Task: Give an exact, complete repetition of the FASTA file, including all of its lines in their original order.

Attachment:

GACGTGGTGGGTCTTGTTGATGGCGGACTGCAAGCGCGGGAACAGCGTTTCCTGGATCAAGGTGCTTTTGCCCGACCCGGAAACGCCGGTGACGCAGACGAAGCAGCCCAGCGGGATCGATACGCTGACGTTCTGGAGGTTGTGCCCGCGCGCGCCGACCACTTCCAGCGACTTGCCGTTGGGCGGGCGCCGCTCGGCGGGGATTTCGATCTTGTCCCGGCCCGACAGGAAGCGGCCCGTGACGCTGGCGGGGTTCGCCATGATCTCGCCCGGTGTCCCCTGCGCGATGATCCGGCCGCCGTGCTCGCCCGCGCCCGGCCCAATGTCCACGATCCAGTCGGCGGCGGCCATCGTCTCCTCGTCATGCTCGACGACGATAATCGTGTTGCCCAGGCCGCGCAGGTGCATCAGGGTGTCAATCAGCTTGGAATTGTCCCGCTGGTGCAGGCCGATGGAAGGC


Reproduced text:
GACGTGGTGGGTCTTGTTGATGGCGGACTGCAAGCGCGGGAACAGCGTTTCCTGGATCAAGGTGCTTTTGCCCGACCCGGAAACGCCGGTGACGCAGACGAAGCAGCCCAGCGGGATCGATACGCTGACGTTCTGGAGGTTGTGCCCGCGCGCGCCGACCACTTCCAGCGACTTGCCGTTGGGCGGGCGCCGCTCGGCGGGGATTTCGATCTTGTCCCGGCCCGACAGGAAGCGGCCCGTGACGCTGGCGGGGTTCGCCATGATCTCGCCCGGTGTCCCCTGCGCGATGATCCGGCCGCCGTGCTCGCCCGCGCCCGGCCCAATGTCCACGATCCAGTCGGCGGCGGCCATCGTCTCCTCGTCATGCTCGACGACGATAATCGTGTTGCCCAGGCCGCGCAGGTGCATCAGGGTGTCAATCAGCTTGGAATTGTCCCGCTGGTGCAGGCCGATGGAAGGC